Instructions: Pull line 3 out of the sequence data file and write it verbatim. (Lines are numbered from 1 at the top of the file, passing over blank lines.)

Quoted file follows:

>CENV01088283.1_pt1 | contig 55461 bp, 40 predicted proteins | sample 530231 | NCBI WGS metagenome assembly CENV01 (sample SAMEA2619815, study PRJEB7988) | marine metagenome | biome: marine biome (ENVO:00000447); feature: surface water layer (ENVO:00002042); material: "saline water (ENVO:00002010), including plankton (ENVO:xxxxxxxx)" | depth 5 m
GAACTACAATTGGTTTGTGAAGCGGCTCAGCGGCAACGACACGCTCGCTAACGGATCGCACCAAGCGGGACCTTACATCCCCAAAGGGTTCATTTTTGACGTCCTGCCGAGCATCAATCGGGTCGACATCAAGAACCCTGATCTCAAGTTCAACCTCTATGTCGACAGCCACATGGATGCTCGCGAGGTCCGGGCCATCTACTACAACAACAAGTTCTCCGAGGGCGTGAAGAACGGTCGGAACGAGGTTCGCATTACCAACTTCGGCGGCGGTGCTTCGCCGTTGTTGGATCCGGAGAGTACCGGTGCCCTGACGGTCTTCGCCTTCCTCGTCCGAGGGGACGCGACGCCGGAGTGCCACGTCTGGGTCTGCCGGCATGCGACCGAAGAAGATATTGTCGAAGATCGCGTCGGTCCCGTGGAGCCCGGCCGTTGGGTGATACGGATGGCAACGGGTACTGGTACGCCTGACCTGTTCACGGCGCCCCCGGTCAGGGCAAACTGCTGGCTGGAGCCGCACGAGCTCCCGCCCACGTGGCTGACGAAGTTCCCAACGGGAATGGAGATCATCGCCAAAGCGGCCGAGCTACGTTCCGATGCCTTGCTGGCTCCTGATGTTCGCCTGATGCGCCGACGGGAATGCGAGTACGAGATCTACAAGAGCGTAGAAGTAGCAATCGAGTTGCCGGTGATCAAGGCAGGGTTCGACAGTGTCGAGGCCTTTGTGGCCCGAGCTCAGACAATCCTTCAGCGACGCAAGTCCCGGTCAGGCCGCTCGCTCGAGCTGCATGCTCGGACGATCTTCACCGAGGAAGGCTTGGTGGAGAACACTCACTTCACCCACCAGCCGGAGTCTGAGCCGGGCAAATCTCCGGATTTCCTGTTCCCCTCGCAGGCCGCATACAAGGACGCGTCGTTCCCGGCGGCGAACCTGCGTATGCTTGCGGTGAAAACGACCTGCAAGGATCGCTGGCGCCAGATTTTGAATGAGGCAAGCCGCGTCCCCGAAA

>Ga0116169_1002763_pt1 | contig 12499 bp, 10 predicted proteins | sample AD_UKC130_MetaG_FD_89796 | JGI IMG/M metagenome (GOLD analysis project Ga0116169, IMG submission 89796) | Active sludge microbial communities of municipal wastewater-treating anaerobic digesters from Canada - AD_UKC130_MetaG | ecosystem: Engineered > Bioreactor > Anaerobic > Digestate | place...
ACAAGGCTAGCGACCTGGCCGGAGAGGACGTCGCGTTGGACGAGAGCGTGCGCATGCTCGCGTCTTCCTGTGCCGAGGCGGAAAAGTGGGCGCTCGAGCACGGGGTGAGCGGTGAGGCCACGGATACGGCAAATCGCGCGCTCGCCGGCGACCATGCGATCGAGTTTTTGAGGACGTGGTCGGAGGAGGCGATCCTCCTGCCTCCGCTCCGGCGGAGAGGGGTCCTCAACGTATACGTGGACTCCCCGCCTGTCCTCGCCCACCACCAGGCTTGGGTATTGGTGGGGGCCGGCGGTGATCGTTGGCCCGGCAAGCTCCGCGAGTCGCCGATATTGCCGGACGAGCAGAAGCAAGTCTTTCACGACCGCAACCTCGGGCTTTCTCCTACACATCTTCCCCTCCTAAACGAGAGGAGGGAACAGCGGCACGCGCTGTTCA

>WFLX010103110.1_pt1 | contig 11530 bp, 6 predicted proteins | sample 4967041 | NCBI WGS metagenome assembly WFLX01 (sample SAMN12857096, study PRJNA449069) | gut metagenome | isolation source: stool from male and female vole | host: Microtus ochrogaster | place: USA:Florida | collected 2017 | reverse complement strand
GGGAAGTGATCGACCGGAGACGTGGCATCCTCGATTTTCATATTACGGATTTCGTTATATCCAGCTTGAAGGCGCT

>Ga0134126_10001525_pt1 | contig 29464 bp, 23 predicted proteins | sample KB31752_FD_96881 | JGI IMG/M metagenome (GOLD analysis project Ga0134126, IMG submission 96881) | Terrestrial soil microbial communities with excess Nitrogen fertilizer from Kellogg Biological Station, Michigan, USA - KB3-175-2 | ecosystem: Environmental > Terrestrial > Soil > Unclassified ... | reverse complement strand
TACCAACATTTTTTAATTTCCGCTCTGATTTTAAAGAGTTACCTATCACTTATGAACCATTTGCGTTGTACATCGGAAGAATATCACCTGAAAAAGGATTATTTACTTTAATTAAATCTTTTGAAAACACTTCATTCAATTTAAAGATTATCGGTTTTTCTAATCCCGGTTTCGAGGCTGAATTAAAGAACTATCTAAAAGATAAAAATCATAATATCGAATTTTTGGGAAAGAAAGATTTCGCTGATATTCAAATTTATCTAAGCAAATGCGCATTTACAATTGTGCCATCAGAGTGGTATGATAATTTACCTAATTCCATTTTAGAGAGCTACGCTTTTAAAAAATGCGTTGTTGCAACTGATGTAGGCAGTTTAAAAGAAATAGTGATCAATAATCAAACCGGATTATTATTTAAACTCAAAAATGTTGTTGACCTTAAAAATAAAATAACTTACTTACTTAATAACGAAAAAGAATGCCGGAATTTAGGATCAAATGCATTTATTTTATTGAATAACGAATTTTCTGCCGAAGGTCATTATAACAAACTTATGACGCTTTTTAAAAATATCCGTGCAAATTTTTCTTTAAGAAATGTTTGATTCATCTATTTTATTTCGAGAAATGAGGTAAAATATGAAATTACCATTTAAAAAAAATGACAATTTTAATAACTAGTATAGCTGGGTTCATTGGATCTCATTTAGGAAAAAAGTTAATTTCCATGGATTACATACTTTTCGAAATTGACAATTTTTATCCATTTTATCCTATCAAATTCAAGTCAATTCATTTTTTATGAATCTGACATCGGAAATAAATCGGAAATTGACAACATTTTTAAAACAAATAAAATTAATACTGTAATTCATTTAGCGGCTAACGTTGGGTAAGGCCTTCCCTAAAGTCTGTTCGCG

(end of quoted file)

>Ga0116169_1002763_pt1 | contig 12499 bp, 10 predicted proteins | sample AD_UKC130_MetaG_FD_89796 | JGI IMG/M metagenome (GOLD analysis project Ga0116169, IMG submission 89796) | Active sludge microbial communities of municipal wastewater-treating anaerobic digesters from Canada - AD_UKC130_MetaG | ecosystem: Engineered > Bioreactor > Anaerobic > Digestate | place...